I suppose this theme, that there are unknown factions of society that I have little dealings with, is prevalent in reality as well. For example, as I sit at the coffee shop and I watch the many people attending to their daily lives, I see and think about how my own relations with the myriad of individuals passes itself on to some or other nuance of how others see and perceive their own relations with others. How, for example, does this person (yes, the bleached haired lady with the large glasses and black jeans) perceive this other person (yes, the small Asian lady waiting at the bus stop with her shopping)? I myself have witnessed the reality of such a triad of consciousness, but how has this effect been witnessed in the eyes of the perceived? Perhaps they were merely unwitting of the instance. For example, I can see across the street the frame of a young barista serving customers at seats outside her place of work; and I can see a couple with a small cockapoo walking toward her, a bit further along the road. What is their experience? I daresay it personally drives me loopy! Is there an experience in which an unwitting human is made aware of a relatively innocuous specimen, and in addition, do they think about the experience? Why does this type of thing cause such interest in me?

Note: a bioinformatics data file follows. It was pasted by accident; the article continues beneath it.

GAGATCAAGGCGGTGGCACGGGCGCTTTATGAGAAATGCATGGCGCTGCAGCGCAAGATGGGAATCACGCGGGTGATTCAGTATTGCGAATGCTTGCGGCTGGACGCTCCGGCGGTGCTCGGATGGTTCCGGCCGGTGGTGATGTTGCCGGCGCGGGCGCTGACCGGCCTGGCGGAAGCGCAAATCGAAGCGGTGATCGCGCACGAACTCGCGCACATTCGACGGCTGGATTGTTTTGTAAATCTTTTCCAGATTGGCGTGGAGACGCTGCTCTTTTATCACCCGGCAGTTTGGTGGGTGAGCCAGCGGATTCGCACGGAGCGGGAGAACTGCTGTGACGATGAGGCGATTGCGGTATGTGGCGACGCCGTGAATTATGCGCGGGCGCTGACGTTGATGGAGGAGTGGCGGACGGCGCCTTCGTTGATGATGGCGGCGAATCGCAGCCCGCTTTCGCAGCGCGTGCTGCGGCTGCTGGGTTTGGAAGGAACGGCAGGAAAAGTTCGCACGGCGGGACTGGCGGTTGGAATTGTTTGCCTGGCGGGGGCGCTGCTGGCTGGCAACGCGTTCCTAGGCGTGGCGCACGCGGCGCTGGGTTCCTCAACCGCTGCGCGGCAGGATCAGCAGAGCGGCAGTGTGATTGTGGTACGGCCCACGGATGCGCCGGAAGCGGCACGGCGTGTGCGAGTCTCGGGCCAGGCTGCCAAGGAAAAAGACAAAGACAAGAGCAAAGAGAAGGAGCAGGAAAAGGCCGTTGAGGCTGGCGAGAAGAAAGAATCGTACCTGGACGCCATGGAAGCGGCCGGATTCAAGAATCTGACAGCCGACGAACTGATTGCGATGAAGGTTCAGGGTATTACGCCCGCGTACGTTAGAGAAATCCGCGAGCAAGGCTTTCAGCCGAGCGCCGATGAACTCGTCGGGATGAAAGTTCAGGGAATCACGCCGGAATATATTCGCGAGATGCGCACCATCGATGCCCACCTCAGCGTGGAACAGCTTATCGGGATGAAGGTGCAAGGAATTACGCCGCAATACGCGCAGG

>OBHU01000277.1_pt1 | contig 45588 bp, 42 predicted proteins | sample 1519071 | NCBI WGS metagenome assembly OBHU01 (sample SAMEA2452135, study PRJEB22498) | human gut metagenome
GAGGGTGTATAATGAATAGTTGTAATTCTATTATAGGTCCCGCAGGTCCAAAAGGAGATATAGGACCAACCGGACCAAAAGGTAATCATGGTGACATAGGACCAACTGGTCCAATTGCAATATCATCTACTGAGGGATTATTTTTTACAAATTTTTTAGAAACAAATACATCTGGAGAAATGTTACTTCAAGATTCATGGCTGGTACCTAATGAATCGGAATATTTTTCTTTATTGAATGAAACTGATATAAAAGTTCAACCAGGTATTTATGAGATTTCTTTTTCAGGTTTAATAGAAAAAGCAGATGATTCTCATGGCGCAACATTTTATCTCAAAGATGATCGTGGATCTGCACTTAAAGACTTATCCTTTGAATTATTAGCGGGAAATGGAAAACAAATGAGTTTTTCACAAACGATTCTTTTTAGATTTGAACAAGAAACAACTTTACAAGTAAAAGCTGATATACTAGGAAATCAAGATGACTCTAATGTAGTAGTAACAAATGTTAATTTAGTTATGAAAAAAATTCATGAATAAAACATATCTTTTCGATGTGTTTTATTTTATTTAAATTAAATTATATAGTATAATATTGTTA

Could it be the case, for example, that my own sitting here behind the keyboard, with the various objects of familiarity placed around the desk, is somehow an equivalent experience to those in which an entirely separate human, be they somewhere else entirely, on the other side of the planet, even, is embroiled in those speculations of human interest, and is engaged in entirely other situations, with their own objects of familiarity, or nuances of energetic foreboding, such as... well... anything you could think of? There is a man in India, cooking curried chicken at a restaurant, and he must serve his customers! What does the chicken smell like? What do the customers do for a living? Are they rich? What did they do this morning? What is their experience like?  

Harry Kane, the footballer. It is his time. He is England's top boy today. Wherever he may be, be he sleeping now, or sitting at the balcony of his hotel... What is his experience? And I daresay that the existence of Harry Kane is one to which my own paltry existence and experience pales in comparison. That is, Harry Kane is a God! He must be! To have that kind of energy, coupled with the mental tenacity, to keep entire nations engaged not only for the duration of a football game but also for the press conferences and all other media engagements, it is quite astonishing. I am astonished!